He arranged his personal life neatly, unproblematically. He felt decidedly better living alone; he quelled his sexual urges with his students, whom he would first feel out by inviting them for coffee. He knew it wasn’t allowed, but he was operating on the sociobiological premise that the university was his natural hunting ground, and that these women were, in the end, adults who knew what they were doing. He looked good—he was handsome, clean-cut, clean-shaven (from time to time he let his beard grow out, keeping it neat, of course)—and they were curious as magpies.
On what it means to be born into the world’s default language:
There are countries out there where people speak English. But not like us—we have our own languages hidden in our carry-on luggage, in our cosmetics bags, only ever using English when we travel, and then only in foreign countries, to foreign people. It’s hard to imagine, but English is their real language! Oftentimes their only language. They don’t have anything to fall back on or to turn to in moments of doubt. How lost they must feel in the world, where all instructions, all the lyrics of all the stupidest possible songs, all the menus, all the excruciating pamphlets and brochures—even the buttons in the elevator!—are in their private language. They may be understood by anyone at any moment, whenever they open their mouths. They must have to write things down in special codes. Wherever they are, people have unlimited access to them—they are accessible to everyone and everything!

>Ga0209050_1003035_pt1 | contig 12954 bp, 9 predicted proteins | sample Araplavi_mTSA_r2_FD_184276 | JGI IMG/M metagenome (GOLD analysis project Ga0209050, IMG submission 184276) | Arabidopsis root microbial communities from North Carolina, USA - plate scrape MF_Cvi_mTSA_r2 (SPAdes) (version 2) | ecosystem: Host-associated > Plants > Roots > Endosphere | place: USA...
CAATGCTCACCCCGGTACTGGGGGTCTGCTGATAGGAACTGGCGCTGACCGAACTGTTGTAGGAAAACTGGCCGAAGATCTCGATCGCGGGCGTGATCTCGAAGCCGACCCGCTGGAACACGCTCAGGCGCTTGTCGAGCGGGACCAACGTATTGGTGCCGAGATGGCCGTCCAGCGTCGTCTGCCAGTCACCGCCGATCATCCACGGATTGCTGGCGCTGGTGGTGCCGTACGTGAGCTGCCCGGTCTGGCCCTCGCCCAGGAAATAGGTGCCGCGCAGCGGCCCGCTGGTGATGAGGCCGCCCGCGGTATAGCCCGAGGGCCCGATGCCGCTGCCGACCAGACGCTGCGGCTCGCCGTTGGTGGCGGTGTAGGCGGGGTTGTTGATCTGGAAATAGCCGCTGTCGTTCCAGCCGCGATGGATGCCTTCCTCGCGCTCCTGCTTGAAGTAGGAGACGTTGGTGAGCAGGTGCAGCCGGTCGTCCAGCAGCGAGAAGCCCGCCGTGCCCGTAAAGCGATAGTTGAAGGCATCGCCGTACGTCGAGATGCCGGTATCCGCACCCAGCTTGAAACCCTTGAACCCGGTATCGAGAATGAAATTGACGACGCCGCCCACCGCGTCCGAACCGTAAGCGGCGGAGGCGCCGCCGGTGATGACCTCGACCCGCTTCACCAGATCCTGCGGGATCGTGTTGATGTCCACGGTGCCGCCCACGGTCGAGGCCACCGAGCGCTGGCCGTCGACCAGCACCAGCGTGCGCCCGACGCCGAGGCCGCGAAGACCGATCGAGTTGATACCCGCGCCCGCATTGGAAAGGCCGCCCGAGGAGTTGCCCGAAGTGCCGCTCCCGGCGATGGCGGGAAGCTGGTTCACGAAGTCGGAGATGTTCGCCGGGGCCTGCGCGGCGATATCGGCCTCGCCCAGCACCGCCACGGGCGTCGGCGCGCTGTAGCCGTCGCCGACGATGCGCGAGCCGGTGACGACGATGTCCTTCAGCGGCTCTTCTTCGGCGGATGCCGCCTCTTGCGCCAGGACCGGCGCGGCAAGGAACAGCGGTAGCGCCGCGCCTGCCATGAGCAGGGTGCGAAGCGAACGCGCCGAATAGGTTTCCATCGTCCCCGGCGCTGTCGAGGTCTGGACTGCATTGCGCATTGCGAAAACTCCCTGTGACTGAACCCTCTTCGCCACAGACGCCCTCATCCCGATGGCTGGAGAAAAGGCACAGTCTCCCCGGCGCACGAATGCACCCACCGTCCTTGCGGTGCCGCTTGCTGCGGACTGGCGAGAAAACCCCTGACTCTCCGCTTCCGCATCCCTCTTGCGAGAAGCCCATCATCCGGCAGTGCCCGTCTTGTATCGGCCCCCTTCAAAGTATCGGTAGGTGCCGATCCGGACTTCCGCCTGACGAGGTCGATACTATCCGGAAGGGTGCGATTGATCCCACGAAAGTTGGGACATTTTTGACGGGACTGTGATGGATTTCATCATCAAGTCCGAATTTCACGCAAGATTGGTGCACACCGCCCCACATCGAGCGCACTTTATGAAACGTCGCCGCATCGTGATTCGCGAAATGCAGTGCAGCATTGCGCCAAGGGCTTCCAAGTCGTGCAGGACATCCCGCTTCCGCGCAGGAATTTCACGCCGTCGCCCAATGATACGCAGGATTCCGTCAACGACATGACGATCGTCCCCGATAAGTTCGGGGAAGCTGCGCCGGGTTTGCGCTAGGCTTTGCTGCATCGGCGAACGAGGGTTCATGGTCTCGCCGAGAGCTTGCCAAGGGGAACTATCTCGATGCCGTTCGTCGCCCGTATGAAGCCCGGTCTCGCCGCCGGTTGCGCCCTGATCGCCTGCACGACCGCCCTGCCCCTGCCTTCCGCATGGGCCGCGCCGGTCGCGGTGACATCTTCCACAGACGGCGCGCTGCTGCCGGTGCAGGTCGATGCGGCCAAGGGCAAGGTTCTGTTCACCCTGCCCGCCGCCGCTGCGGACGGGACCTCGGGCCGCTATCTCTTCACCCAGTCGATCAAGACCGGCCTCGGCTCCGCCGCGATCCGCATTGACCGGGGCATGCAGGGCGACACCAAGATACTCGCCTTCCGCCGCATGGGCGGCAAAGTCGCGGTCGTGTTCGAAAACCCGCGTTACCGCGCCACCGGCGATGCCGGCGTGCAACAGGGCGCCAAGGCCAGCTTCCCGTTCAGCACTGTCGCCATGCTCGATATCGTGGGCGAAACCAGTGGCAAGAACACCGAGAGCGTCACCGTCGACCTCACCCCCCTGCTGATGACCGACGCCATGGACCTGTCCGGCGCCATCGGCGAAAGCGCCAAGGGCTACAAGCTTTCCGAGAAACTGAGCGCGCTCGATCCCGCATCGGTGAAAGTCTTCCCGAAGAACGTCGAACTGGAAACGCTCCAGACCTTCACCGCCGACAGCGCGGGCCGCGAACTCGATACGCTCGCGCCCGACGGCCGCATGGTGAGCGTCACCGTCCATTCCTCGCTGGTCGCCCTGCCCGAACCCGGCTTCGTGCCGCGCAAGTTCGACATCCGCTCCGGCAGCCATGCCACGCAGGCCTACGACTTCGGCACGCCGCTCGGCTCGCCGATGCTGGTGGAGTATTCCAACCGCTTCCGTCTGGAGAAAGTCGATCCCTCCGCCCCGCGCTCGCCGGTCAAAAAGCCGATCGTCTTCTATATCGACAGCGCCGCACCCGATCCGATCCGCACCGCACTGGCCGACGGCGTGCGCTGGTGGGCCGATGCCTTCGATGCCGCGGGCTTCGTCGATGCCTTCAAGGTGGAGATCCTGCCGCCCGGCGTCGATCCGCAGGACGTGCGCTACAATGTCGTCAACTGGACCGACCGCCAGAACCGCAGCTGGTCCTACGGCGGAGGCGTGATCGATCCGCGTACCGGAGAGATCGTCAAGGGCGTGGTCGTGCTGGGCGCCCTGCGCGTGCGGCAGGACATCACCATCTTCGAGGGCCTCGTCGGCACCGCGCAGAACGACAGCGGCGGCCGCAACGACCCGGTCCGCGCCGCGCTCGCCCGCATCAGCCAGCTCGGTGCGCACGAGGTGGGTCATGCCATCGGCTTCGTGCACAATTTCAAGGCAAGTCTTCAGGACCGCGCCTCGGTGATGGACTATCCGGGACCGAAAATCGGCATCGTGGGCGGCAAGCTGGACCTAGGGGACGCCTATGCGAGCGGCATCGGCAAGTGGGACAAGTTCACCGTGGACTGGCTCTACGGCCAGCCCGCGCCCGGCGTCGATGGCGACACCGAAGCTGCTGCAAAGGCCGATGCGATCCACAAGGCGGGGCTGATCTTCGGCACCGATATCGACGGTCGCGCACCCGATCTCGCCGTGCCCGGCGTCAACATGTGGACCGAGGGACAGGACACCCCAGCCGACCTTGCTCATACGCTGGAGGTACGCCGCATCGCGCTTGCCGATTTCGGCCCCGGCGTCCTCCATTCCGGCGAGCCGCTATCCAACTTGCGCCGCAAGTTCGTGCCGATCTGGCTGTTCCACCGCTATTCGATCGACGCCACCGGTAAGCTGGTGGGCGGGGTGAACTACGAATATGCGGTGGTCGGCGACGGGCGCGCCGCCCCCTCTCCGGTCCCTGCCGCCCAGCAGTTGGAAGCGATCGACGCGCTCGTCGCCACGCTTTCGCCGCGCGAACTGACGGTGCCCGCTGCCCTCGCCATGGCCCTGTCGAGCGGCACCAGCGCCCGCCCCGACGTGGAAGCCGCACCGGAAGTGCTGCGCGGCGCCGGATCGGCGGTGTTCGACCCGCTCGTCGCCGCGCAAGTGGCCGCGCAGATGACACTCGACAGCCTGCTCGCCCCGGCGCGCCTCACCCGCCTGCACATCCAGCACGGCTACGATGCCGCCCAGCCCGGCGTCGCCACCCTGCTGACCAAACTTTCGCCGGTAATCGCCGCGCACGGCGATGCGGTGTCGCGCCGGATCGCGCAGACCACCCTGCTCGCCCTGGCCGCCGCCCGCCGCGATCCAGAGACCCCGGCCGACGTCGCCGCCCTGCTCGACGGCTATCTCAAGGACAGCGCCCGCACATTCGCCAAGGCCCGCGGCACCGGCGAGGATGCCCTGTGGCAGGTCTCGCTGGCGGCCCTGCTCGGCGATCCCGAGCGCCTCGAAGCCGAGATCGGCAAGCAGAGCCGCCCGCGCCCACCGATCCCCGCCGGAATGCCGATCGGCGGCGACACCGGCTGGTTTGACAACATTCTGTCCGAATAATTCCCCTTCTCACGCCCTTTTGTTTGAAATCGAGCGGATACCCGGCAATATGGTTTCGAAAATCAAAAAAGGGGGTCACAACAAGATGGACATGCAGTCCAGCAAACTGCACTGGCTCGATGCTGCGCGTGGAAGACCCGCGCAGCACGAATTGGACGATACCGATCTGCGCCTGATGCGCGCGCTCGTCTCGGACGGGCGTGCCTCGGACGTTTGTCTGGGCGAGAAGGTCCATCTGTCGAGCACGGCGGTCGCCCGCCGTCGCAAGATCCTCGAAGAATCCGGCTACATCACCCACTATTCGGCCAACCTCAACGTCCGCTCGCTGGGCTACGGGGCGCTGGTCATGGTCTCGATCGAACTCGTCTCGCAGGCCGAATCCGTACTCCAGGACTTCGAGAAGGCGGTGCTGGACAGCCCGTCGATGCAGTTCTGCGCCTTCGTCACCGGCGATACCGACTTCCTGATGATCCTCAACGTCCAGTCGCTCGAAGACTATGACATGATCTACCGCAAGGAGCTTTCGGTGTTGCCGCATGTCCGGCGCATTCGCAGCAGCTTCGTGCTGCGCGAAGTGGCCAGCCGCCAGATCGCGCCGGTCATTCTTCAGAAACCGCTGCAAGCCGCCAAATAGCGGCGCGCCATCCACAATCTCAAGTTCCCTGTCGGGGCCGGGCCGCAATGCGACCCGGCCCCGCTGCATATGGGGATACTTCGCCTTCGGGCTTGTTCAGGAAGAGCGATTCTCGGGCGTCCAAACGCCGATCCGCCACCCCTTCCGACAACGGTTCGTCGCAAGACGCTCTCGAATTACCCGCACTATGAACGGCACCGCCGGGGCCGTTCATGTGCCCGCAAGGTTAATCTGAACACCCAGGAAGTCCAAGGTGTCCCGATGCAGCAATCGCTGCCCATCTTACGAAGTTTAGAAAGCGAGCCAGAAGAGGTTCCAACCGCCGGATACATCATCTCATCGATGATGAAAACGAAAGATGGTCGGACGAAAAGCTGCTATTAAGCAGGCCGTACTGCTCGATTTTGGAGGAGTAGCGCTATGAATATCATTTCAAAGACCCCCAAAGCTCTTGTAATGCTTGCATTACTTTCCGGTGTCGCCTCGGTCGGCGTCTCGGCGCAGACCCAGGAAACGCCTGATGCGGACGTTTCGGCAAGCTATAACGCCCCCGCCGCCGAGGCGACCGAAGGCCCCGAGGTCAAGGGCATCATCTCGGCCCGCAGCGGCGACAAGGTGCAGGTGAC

On humans who imagine that they can “make a difference”:
In Australia, everyone in the environs would come out onto the seashore when the news was circulated that yet another disoriented whale had run aground. In shifts, people would charitably ladle water over its delicate skin and try to convince it to go home. Older ladies dressed like hippies would maintain that they knew what they were doing. Apparently all you had to do was say, “Go, go, my brother,” or, if need be, “sister.” And, with your eyes shut tight, transfer some of your energy into it.
All day, little tiny figures would mill about the beach, waiting for high tide: let the water take it back. Attempts would be made to fasten nets to boats and drag it out by force. Yet the great beast would soon become dead weight, a body indifferent to living. It’s no surprise people would begin to call it “suicide.” A small group of activists would appear in order to argue that animals ought to be allowed to simply die, if they so wished. Why should the act of suicide be the dubious privilege of mankind? Maybe the life of every living being has its own set limits, invisible to the eye, and once those have been crossed, life just runs out, on its own. Let that be taken into consideration for the Declaration of Animal Rights being drafted in Sydney or in Brisbane at just that moment. Dear brothers, we give you the right to choose your death.